A question like that opens many different cans of worms.  First, to even believe there is such a thing as “sin”, I probably need to recognize some form of judge or law as the ultimate authority over all humanity.  Sometimes I wonder if we will ever agree on that point.  Even today the debate rages over the theories of evolution, intelligent design, creationism, etc.  School Boards struggle over how much to allow into the classroom in an attempt to explain the existence of man.  Opponents claim it’s a debate between science and religion.  I like to follow the KISS principle and keep it simple, so here is how I see it.  The various world religions are man’s best interpretation of the supernatural.  Since religion is only man’s best interpretation, the actual truth that man is trying to discern is out there . . . and it has a source from which it emanates.  Similarly, science is man’s best interpretation of the natural world.  And, once again, just as with religion, the actual truths man is attempting to discern emanate from a source.  (I mean, I don’t believe it was just coincidence that E=mc2.)  Consequently, that source of all the mysteries, natural and supernatural, that man continually seeks to understand has created this natural order governing what is and is not “sin”.  Even if I weren’t a Christian, this would make perfect sense to me.

In the late 6th century, St. Gregory the Great described in Greek monastic theology the seven capital vices or seven cardinal sins.  Eventually these gained notoriety in Dante’s Divine Comedy, where they were referred to as the seven deadly sins.  Listed in order of severity (worst sins listed last) they are: lust, gluttony, greed, sloth (laziness, idleness), wrath (anger, hate), envy (jealousy), and pride (vanity).  I have to admit, all seven of these hit pretty close to home for me.  Who amongst us doesn’t struggle with one or all seven of these?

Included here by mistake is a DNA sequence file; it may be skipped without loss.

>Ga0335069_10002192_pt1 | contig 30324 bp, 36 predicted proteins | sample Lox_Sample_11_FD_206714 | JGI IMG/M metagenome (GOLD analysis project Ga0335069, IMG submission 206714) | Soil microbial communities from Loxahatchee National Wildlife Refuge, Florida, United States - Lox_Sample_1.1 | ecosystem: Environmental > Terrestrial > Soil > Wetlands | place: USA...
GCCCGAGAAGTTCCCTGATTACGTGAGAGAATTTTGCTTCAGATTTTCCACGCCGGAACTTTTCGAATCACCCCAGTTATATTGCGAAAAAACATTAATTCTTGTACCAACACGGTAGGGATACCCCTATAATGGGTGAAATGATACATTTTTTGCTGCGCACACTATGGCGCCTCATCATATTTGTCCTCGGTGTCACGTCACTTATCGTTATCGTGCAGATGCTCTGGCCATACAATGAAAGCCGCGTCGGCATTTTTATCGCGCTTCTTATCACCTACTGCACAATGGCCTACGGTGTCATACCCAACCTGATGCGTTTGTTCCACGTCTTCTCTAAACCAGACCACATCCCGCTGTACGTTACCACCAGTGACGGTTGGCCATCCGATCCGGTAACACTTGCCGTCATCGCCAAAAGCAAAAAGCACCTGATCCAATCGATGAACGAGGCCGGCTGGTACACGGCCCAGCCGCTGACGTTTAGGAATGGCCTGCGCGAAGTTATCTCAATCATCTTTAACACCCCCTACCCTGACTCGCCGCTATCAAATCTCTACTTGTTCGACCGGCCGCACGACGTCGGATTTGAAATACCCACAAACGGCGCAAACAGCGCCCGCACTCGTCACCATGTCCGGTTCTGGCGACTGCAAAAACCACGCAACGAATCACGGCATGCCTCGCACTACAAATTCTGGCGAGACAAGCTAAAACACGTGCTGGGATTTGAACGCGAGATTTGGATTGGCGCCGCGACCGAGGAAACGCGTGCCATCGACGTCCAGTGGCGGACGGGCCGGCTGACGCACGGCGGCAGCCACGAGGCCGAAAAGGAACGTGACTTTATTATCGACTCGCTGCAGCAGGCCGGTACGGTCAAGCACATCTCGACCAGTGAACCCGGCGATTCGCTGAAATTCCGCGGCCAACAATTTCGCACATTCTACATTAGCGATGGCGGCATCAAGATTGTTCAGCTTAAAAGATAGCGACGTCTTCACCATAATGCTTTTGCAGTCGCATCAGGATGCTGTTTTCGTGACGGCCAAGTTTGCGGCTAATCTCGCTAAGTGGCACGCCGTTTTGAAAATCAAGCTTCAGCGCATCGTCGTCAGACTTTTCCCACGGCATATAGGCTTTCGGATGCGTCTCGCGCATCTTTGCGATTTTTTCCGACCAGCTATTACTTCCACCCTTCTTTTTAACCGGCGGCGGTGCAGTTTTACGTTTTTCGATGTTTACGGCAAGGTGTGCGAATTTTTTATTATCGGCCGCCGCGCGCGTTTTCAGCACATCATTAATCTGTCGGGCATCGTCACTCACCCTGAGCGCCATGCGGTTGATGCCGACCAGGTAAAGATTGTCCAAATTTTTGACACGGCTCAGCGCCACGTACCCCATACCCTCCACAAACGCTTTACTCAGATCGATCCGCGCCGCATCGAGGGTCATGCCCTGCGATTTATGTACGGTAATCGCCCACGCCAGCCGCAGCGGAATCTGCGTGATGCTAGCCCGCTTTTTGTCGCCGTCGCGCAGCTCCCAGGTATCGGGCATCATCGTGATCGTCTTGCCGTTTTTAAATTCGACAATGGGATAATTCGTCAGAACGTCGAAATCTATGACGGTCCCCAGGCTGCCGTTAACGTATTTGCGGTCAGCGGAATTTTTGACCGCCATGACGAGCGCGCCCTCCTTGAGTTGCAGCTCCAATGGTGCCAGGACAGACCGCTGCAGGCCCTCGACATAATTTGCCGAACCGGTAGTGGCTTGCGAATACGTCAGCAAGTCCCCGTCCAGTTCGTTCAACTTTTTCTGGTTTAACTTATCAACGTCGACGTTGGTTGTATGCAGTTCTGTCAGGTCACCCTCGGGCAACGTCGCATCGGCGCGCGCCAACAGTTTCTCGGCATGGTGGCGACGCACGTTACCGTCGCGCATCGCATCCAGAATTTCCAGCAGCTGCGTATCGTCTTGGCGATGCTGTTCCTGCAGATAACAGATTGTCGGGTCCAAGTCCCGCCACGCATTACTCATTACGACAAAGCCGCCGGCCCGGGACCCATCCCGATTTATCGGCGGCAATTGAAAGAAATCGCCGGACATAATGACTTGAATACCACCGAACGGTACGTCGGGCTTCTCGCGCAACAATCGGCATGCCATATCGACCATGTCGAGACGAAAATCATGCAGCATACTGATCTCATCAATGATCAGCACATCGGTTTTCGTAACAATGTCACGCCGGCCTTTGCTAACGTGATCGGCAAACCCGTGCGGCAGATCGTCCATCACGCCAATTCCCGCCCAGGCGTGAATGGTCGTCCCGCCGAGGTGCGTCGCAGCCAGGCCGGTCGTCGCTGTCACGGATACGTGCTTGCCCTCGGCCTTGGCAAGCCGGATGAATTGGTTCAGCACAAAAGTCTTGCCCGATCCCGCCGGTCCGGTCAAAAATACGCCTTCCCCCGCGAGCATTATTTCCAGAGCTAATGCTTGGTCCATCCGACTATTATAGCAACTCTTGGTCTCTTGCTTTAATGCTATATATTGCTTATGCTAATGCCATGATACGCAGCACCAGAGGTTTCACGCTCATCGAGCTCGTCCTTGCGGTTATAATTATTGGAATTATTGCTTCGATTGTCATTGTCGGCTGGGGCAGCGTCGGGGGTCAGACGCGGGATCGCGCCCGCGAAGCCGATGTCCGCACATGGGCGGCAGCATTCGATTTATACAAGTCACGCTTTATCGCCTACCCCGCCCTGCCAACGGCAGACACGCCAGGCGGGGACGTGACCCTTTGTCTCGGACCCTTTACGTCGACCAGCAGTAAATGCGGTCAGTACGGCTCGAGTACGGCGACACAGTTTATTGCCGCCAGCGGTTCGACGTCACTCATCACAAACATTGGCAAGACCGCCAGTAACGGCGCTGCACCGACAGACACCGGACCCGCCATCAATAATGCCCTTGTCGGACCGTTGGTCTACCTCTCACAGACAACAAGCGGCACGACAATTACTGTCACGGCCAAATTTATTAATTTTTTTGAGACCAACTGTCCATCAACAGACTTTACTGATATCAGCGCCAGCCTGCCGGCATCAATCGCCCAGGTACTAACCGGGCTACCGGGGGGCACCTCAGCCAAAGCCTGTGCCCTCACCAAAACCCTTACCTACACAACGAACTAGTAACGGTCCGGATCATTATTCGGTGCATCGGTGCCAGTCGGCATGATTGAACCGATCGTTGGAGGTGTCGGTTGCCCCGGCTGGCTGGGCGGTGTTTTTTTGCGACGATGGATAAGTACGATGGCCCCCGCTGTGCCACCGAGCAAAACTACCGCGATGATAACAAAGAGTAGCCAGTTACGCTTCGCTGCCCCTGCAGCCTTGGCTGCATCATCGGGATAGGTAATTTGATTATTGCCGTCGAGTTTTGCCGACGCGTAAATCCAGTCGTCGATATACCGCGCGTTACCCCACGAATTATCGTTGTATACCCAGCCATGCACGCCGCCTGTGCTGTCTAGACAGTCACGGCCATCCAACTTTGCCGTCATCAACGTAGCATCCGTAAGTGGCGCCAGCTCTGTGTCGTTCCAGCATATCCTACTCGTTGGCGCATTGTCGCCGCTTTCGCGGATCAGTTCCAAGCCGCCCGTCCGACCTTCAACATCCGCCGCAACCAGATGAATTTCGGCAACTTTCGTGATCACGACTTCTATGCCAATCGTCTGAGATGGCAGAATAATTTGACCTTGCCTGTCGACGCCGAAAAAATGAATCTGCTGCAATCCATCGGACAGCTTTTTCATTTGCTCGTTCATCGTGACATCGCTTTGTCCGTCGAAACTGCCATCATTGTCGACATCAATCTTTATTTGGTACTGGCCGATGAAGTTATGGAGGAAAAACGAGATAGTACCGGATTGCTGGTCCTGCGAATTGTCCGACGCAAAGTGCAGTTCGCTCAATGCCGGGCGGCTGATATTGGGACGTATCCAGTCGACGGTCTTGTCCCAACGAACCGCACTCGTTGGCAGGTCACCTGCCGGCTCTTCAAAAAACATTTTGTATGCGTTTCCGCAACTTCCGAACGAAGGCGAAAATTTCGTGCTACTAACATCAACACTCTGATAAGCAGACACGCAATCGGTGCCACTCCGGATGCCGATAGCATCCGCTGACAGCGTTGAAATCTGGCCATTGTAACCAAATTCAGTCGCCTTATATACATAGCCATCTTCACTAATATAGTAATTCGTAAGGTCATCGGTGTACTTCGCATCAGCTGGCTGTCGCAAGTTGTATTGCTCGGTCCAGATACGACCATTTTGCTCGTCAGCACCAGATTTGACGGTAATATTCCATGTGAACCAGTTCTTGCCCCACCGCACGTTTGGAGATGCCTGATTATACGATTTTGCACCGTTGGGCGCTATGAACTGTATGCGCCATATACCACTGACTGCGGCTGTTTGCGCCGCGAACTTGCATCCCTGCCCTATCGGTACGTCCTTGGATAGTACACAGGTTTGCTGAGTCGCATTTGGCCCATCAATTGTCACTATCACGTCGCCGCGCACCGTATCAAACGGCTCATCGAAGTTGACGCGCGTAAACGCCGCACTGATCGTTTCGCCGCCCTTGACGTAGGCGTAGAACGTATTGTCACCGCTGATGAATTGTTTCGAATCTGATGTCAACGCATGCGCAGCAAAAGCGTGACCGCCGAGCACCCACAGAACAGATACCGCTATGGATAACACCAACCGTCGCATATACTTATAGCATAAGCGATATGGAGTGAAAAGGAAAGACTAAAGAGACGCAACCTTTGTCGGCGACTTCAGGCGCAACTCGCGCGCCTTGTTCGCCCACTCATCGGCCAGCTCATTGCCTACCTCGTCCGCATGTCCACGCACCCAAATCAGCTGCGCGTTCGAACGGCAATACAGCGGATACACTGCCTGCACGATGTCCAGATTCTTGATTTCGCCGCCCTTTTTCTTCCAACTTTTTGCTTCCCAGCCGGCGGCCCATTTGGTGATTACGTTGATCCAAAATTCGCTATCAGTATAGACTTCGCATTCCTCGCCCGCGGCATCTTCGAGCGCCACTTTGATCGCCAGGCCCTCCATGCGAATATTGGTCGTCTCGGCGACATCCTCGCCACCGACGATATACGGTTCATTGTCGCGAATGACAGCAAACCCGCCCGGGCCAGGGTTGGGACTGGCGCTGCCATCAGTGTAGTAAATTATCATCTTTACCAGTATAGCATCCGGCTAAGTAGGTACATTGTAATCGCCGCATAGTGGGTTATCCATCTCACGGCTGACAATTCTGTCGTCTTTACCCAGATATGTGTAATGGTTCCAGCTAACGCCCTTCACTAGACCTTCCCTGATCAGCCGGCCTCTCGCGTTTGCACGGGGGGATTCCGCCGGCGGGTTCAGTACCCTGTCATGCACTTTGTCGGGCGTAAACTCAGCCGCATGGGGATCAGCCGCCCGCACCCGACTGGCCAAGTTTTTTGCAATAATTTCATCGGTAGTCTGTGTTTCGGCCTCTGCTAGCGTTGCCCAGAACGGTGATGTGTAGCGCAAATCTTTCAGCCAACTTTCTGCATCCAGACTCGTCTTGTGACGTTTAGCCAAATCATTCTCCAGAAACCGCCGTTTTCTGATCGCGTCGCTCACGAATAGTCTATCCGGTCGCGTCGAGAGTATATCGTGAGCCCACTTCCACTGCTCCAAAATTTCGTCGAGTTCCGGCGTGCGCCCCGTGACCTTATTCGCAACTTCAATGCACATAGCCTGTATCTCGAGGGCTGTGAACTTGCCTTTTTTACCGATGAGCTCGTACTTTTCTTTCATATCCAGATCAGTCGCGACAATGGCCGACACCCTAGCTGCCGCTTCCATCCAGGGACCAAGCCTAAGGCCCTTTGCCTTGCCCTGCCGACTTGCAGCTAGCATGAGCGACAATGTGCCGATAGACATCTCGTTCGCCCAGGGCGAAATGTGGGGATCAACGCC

As I proceed through my mid-life transition, going from a lengthy career into an uncertain future, I find I need to remind myself daily to be diligent in these areas.  I must at all costs avoid sloth and the wasting of my allotted time on this earth.  If I fail to fulfill my potential. . . fail to let my light shine in the world . . . would that be the unforgivable sin?

Moreover, is it possible to be guilty of sloth without also having committed some of the other seven sins too?  In addition to sloth, gluttony is also a sin of waste, for it wastes food and drink, either through an overindulgence or misplaced desire or by withholding it from the needy.

Ironically, that’s the very topic we were discussing—the needy—when I was asked to name the unforgivable sin.  I was sharing information about my volunteer work for the homeless at Knox Area Rescue Ministries.  The sudden jump in our conversation from my description of a new program to connect more volunteers with those served by the ministry to the discussion of unforgivable sin was confounding.  I had no elaborate response.